A St. Paul Minnesota woman is facing second-degree assault charges for shooting her ex-boyfriend after he followed her into her apartment and threatened her. According to the Twin Cities Pioneer Press, 36-year-old Gloria Shalaya Phillips attempted to break up with her boyfriend earlier in the day, but he threatened to kill her if she went to the police.
When Phillips returned to her apartment, he followed her in. She ran to her bedroom, barricading herself inside. Phillips told him to leave the premises twice or she would shoot him. When he began to pound on the door, she fired two 9mm rounds through the door at him, the outlet indicated.
The ex-boyfriend was taken to a nearby hospital in critical condition.
Phillip’s two sons, 19 and 12, witnessed the events unfold. They both indicated their mother was afraid of the man. What’s ironic is that Phillips followed advice doled out by none other than President Joe Biden himself.
Back in 2013, Biden told Field and Stream magazine that gun owners should shoot would-be perpetrators “through the door” as an act of self-defense:
F&S: What about the other uses, for self-defense and target practice?
V.P. BIDEN: Well, the way in which we measure it is–I think most scholars would say–is that as long as you have a weapon sufficient to be able to provide your self-defense. I did one of these town-hall meetings on the Internet and one guy said, “Well, what happens when the end days come? What happens when there’s the earthquake? I live in California, and I have to protect myself.”
I said, “Well, you know, my shotgun will do better for you than your AR-15, because you want to keep someone away from your house, just fire the shotgun through the door.” Most people can handle a shotgun a hell of a lot better than they can a semiautomatic weapon in terms of both their aim and in terms of their ability to deter people coming. We can argue whether that’s true or not, but it is no argument that, for example, a shotgun could do the same job of protecting you. Now, granted, you can come back and say, “Well, a machine gun could do a better job of protecting me.” No one’s arguing we should make machine guns legal.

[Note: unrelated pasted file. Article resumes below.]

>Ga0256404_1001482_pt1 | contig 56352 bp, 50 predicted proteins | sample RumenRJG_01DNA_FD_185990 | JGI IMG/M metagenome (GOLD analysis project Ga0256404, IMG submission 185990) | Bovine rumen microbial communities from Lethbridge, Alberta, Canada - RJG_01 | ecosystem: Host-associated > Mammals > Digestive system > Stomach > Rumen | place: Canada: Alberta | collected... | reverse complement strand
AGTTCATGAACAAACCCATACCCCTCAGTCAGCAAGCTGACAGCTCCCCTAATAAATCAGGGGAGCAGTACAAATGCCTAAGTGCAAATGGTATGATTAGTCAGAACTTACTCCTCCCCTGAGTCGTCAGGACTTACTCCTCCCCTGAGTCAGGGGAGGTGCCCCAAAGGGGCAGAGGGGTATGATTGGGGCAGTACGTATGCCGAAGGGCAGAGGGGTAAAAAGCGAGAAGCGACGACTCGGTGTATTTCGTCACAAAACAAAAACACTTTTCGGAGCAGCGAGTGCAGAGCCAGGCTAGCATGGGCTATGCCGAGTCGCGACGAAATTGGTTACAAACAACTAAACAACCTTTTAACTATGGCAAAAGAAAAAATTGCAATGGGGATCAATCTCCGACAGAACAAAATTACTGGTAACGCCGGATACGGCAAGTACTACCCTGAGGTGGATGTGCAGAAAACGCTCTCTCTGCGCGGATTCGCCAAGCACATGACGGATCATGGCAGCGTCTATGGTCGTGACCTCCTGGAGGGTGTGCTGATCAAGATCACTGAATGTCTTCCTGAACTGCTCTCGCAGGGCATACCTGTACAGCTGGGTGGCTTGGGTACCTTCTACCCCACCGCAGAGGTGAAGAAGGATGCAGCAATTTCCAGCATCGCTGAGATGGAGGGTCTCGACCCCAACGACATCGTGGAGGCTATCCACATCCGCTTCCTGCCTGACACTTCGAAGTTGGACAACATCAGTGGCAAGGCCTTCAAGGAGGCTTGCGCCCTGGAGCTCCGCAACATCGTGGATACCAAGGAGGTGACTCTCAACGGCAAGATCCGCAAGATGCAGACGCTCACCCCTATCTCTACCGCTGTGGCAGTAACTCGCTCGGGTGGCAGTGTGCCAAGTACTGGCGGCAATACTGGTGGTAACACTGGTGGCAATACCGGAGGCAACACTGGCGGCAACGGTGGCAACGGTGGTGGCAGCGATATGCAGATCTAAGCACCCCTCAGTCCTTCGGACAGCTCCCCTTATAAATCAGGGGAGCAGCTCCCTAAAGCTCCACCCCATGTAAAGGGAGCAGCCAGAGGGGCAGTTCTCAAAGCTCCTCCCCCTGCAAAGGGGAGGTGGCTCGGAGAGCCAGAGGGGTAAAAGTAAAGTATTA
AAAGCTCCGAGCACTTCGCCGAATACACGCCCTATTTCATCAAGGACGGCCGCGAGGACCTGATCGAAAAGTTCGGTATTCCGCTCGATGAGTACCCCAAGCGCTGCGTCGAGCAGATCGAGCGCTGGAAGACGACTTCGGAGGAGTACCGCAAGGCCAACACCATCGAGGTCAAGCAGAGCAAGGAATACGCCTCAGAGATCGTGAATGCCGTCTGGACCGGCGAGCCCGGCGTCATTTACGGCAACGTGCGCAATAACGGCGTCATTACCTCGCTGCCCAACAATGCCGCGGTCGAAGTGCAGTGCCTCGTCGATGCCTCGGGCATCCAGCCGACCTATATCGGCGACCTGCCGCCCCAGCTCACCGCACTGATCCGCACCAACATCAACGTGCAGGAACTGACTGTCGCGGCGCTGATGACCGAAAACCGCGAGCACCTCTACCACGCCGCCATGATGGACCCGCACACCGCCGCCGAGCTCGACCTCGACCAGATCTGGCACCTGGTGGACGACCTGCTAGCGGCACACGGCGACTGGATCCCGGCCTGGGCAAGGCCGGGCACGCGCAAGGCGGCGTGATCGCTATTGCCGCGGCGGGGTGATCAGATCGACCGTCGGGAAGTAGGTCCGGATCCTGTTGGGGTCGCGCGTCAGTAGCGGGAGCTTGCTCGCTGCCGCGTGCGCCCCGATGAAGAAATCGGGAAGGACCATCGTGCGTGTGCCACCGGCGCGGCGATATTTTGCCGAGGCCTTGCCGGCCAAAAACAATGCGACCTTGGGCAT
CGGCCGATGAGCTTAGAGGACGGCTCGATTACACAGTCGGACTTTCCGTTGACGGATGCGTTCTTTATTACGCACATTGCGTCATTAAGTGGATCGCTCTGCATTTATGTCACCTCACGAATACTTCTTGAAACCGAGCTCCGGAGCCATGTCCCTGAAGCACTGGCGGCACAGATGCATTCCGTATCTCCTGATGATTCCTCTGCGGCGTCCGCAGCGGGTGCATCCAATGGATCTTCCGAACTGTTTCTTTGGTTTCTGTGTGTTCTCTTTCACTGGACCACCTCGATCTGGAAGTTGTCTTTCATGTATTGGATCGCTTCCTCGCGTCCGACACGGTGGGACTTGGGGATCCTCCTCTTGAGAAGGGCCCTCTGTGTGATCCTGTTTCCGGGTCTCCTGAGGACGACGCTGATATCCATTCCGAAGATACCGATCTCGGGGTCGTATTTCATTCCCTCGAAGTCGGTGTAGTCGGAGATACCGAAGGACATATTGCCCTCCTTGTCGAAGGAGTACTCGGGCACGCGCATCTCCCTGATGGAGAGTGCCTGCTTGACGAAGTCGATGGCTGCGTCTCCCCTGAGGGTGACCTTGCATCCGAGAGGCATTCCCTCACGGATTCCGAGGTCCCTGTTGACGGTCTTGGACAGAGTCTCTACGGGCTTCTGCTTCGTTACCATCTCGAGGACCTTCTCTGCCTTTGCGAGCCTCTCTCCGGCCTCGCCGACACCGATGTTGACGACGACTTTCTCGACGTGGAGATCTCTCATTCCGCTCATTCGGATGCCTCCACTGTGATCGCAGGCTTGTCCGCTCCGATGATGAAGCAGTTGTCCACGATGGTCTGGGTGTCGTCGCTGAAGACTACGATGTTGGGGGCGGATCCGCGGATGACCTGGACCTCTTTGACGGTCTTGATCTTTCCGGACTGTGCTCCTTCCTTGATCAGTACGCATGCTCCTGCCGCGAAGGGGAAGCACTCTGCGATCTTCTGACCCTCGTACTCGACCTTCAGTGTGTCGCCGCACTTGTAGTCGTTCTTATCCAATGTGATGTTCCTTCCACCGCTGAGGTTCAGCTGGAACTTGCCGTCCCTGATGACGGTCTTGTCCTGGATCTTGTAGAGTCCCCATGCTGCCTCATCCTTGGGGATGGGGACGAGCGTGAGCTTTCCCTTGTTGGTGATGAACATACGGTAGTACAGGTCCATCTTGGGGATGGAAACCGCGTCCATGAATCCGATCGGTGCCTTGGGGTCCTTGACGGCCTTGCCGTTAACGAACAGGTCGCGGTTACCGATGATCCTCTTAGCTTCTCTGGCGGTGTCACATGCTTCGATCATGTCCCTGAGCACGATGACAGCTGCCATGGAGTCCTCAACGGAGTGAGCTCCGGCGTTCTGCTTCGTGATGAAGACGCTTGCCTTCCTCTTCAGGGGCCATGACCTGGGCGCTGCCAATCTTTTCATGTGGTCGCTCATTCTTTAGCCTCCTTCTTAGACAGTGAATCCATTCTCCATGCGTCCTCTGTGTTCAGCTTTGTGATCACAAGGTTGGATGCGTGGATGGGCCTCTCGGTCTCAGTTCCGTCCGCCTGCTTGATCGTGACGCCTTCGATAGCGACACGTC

That same year Biden reiterated the advice, saying double-barrel shotguns are more effective AR-15s for self-defense and shooting a few rounds through a door would deter criminals.
“If there’s ever a problem, just walk out, put that double-barrel shotgun and fire two blasts outside the house,” Biden said during an official White House video. “I promise you, whoever is coming in is not going to.”
“You don’t need an AR-15. It’s harder to aim, it’s harder to use, and, in fact, you don’t need 30 rounds to protect yourself,” he said. “Buy a shotgun. Buy a shotgun.”
After this video was filmed, multiple Delaware attorneys told U.S. News and World Report that “in Biden’s home state it is only legal to use deadly force if there is reason to fear imminent loss of life. Shooting a gun in the air could result in felony reckless endangering and aggravated menacing charges, in addition to misdemeanor charges.”
Gloria Phillips feared for her life. Her ex-boyfriend allegedly threatened to kill her. She had every reason to fire her weapon, including the imminent fear necessary to use deadly force. If she didn’t use the shotgun to defend herself, she could have been the one on the ambulance stretcher.
Phillips is being punished for defending herself in her own home. She didn’t shoot a gun recklessly outside her home as Biden suggested in the past. She literally utilized her firearm for one of its primary functions: self-defense.
Imagine the charges she’d be facing if she’d negligently fired outside her home and hit an innocent bystander. It’s highly unlikely using “The President of the United States told me this is what I should do” would hold up in a court of law.